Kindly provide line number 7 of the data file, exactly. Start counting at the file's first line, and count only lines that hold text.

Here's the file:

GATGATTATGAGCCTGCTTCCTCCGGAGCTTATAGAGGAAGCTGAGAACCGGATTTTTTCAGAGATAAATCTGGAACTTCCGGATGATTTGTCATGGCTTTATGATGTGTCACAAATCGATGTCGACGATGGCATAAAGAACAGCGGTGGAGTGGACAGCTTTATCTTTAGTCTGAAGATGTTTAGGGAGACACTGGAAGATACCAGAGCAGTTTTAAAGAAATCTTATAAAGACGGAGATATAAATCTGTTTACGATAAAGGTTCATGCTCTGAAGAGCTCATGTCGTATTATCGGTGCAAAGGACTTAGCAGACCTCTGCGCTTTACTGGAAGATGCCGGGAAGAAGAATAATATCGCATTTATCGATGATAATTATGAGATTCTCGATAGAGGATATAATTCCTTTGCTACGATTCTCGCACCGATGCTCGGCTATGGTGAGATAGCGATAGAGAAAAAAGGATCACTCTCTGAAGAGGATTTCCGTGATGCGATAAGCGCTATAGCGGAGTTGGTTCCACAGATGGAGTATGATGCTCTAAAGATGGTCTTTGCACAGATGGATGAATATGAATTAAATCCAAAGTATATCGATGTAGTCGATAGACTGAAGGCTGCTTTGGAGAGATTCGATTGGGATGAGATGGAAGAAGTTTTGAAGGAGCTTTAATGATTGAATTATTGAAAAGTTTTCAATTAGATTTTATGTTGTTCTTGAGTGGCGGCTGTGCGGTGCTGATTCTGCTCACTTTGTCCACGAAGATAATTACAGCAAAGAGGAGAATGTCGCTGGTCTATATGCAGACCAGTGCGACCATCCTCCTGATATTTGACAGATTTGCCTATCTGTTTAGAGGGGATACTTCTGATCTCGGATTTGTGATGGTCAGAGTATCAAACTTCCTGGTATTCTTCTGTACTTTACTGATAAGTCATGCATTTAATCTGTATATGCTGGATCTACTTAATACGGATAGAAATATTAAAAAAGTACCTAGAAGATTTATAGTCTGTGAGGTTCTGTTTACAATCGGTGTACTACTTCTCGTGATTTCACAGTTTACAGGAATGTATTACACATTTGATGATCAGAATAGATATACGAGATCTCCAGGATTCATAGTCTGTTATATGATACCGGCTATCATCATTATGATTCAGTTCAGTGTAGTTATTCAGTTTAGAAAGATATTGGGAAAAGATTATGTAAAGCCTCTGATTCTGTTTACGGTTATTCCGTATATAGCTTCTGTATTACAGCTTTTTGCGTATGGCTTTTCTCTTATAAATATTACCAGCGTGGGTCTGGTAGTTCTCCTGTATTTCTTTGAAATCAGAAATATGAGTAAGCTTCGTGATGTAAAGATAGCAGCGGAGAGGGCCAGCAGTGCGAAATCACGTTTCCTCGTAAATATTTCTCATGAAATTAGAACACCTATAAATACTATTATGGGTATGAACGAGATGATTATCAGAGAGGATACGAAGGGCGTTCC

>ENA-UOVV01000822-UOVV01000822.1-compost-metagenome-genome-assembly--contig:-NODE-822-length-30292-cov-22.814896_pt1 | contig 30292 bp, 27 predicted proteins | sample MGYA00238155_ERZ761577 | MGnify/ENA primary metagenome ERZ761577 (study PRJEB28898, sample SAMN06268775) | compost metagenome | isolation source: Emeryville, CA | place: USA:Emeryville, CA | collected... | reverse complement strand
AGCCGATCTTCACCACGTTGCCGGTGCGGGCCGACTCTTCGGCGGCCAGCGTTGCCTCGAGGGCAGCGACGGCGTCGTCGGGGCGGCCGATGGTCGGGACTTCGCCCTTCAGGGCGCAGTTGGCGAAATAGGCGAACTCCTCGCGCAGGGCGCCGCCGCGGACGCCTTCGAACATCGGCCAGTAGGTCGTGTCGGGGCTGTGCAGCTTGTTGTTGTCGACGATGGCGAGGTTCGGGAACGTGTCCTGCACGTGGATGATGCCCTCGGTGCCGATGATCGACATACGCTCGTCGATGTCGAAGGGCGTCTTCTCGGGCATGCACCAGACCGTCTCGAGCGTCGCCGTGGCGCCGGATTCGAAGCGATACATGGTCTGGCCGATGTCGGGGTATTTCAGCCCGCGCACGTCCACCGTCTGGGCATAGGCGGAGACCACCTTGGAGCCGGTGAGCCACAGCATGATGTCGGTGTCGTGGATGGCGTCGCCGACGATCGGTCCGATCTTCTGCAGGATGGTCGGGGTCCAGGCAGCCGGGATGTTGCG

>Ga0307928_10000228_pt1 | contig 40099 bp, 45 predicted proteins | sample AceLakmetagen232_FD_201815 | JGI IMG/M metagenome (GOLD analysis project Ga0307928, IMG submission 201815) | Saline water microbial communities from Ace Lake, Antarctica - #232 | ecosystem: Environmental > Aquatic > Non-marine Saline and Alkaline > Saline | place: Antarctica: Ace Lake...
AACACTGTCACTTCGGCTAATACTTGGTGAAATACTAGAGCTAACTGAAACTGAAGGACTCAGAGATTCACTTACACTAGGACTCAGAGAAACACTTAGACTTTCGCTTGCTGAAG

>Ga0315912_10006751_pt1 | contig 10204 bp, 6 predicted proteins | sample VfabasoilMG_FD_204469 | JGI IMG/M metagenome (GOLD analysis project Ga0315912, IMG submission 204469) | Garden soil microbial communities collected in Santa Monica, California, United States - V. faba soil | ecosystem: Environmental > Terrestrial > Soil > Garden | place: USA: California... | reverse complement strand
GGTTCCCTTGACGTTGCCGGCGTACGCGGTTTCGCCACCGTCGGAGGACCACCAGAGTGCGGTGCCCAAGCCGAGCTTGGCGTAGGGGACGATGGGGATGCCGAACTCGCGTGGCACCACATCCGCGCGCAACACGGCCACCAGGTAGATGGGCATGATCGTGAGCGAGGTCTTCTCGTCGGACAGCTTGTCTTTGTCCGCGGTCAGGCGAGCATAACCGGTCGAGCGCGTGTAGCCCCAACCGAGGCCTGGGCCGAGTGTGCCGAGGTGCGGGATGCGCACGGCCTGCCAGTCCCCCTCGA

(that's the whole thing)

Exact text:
GGTTCCCTTGACGTTGCCGGCGTACGCGGTTTCGCCACCGTCGGAGGACCACCAGAGTGCGGTGCCCAAGCCGAGCTTGGCGTAGGGGACGATGGGGATGCCGAACTCGCGTGGCACCACATCCGCGCGCAACACGGCCACCAGGTAGATGGGCATGATCGTGAGCGAGGTCTTCTCGTCGGACAGCTTGTCTTTGTCCGCGGTCAGGCGAGCATAACCGGTCGAGCGCGTGTAGCCCCAACCGAGGCCTGGGCCGAGTGTGCCGAGGTGCGGGATGCGCACGGCCTGCCAGTCCCCCTCGA